Design, development and preliminary assessment in a porcine model of a novel peripheral intravenous catheter aimed at reducing early failure rates

Barry J. Doyle, Lachlan J. Kelsey, Caroline Shelverton, Gabriella Abbate, Carmen Ainola, Noriko Sato, Samantha Livingstone, Mahe Bouquet, Margaret R. Passmore, Emily S. Wilson, Sebastiano Colombo, Kei Sato, Keibun Liu, Silver Heinsar, Karin Wildi, Peter J. Carr, Jacky Suen, John Fraser, Gianluigi Li Bassi, Samantha Keogh

Research output: Contribution to journalArticlepeer-review

1 Citation (Web of Science)


Background: Peripheral intravenous catheters (PIVCs) are the most commonly used invasive medical device, yet despite best efforts by end-users, PIVCs experience unacceptably high early failure rates. We aimed to design a new PIVC that reduces the early failure rate of in-dwelling PIVCs and we conducted preliminary tests to assess its efficacy and safety in a porcine model of intravenous access. Methods: We used computer-aided design and simulation to create a PIVC with a ramped tip geometry, which directs the infused fluid away from the vein wall; we called the design the FloRamp (TM). We created FloRamp prototypes (test device) and tested them against a market-leading device (BD Insyte (TM); control device) in a highly-controlled setting with five insertion sites per device in four pigs. We measured resistance to infusion and visual infusion phlebitis (VIP) every 6 h and terminated the experiment at 48 h. Veins were harvested for histology and seven pathological markers were assessed. Results: Computer simulations showed that the optimum FloRamp tip reduced maximum endothelial shear stress by 60%, from 12.7 Pa to 5.1 Pa, compared to a typical PIVC tip and improved the infusion dynamics of saline in the blood stream. In the animal study, we found that 2/5 of the control devices were occluded after 24 h, whereas all test devices remained patent and functional. The FloRamp created less resistance to infusion (0.73 +/- 0.81 vs 0.47 +/- 0.50, p = 0.06) and lower VIP scores (0.60 +/- 0.93 vs 0.31 +/- 0.70, p = 0.09) than the control device, although neither findings were significantly different. Histopathology revealed that 5/7 of the assessed markers were lower in veins with the FloRamp. Conclusions: Herein we report preliminary assessment of a novel PIVC design, which could be advantageous in clinical settings through decreased device occlusion and reduced early failure rates.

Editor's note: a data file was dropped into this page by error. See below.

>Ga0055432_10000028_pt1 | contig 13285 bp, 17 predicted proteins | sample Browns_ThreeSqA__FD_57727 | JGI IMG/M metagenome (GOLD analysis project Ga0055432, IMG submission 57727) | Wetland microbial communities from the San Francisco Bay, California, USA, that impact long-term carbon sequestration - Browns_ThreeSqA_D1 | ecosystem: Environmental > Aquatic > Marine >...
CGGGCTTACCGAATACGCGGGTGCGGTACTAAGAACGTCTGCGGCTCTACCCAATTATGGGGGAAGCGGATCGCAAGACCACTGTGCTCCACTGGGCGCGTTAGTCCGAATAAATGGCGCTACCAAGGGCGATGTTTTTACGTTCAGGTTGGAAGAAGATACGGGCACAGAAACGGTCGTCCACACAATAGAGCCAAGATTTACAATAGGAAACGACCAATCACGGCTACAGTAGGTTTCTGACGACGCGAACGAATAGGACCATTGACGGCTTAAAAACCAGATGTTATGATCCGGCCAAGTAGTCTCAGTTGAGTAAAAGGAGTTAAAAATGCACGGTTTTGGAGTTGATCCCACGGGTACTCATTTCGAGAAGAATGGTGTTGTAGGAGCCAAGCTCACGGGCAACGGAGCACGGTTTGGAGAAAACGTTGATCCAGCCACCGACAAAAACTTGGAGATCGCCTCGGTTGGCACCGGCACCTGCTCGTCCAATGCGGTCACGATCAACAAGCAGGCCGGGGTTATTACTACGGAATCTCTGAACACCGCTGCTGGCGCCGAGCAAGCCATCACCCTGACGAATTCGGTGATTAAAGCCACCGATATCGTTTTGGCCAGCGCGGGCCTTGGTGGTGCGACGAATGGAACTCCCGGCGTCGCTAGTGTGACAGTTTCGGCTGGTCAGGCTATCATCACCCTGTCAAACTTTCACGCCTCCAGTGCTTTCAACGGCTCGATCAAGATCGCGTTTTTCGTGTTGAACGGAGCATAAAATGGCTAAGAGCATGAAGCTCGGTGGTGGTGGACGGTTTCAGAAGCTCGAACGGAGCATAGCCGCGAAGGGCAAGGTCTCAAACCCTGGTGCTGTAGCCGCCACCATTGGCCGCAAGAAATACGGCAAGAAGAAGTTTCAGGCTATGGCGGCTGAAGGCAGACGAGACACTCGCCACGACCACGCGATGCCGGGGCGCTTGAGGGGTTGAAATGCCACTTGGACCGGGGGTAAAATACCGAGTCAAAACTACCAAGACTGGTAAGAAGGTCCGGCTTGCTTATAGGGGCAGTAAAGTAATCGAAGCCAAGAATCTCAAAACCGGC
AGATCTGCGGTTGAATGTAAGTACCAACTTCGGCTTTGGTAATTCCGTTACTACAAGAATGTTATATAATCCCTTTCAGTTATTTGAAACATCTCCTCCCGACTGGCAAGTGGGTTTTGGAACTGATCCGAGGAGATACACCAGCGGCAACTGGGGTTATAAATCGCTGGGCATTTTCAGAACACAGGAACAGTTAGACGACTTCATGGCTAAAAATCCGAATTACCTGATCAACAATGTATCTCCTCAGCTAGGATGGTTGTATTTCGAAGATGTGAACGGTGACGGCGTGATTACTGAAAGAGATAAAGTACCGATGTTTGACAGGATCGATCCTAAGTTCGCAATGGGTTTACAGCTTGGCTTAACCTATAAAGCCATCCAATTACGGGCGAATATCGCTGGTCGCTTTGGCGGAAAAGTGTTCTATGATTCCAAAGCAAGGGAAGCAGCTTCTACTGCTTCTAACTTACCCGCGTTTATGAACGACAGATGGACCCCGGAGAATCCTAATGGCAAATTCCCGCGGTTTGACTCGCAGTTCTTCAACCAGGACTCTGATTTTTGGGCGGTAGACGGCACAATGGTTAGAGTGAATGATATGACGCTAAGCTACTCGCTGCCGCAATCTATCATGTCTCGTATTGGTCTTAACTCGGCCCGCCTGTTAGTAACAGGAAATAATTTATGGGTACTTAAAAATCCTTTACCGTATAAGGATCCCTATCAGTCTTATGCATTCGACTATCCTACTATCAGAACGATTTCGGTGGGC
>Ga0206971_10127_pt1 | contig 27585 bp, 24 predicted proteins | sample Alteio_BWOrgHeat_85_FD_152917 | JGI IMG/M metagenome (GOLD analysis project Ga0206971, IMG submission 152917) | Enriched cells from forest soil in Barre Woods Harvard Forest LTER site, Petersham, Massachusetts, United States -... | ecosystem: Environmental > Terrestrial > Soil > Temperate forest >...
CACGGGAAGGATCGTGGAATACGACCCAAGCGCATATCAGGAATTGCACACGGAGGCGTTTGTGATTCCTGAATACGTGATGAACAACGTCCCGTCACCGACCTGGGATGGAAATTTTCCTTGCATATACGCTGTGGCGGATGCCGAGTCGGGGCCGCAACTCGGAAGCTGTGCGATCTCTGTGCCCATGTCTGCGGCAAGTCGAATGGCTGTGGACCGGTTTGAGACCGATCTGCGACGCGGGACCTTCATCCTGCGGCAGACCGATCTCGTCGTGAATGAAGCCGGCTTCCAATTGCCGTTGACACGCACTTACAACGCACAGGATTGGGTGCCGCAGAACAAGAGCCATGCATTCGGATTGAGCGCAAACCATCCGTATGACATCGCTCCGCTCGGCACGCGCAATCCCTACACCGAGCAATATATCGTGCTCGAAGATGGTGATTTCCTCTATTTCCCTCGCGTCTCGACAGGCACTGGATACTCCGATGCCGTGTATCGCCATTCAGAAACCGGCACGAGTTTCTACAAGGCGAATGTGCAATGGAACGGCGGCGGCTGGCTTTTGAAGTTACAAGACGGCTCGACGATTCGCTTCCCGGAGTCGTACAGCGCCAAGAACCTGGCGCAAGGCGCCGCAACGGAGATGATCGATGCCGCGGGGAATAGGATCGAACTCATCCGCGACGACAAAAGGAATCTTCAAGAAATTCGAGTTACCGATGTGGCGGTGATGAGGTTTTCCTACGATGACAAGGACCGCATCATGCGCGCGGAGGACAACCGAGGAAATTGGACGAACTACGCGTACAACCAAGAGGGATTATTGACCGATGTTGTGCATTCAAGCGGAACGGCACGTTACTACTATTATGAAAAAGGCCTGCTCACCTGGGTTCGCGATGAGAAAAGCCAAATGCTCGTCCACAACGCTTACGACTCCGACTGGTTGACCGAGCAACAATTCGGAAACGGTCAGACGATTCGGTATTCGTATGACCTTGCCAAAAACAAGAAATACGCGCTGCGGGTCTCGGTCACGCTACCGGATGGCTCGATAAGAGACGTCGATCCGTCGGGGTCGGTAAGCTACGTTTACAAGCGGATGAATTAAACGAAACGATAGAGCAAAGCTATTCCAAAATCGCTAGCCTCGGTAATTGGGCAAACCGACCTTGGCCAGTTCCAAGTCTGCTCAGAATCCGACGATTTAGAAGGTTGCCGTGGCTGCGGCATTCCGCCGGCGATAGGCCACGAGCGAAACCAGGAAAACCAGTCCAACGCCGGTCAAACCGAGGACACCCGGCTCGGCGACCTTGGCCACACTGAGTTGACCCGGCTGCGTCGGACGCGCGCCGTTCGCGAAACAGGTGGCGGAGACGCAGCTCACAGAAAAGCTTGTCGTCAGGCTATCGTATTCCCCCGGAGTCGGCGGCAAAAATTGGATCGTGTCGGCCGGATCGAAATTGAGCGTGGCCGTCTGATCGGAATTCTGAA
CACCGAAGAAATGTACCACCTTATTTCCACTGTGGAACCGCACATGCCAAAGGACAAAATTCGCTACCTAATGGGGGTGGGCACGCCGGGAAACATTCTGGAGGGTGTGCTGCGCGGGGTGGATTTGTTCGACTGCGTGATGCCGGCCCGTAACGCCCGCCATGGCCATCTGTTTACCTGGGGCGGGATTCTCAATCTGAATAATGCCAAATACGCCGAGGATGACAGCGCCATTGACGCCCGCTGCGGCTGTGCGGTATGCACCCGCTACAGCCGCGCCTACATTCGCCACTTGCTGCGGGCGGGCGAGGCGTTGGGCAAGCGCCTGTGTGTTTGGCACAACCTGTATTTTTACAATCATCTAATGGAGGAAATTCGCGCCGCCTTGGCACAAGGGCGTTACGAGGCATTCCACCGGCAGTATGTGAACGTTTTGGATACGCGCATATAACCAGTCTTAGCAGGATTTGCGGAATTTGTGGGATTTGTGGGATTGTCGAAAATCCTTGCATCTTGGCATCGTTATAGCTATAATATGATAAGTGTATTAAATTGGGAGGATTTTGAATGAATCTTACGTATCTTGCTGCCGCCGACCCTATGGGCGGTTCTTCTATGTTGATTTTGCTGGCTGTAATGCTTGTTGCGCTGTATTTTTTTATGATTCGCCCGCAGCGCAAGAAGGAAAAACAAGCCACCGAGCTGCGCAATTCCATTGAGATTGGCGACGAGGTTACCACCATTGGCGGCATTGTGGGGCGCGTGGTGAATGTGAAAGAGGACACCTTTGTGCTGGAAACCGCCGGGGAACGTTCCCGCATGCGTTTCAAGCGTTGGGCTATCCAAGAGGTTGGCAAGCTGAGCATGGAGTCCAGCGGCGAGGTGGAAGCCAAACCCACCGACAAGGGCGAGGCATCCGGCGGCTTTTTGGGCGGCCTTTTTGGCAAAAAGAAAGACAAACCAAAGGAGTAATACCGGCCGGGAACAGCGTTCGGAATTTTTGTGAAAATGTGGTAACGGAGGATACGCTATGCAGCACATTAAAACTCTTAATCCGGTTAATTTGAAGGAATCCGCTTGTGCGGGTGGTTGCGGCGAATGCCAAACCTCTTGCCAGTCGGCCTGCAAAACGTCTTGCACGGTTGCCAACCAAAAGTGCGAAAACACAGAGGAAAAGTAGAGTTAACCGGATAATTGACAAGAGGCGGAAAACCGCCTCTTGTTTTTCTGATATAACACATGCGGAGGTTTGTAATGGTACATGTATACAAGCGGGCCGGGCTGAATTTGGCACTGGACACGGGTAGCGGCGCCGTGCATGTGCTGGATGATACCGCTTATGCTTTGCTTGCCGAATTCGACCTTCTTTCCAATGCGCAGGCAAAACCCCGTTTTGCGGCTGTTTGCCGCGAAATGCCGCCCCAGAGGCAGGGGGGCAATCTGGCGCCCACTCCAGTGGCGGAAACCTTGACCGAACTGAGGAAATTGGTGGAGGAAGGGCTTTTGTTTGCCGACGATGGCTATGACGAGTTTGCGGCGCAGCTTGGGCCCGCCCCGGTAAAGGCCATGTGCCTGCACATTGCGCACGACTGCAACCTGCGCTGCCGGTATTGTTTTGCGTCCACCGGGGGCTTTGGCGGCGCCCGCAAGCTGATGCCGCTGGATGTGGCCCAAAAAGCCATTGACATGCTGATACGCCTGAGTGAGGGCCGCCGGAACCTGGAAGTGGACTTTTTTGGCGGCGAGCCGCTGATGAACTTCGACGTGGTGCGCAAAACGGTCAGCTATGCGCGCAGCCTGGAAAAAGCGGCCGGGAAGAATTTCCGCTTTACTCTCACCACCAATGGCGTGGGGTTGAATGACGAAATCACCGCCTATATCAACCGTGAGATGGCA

Original languageEnglish
Pages (from-to)790-799
Number of pages10
JournalJournal of Vascular Access
Issue number3
Early online date24 Oct 2022
Publication statusPublished - May 2024


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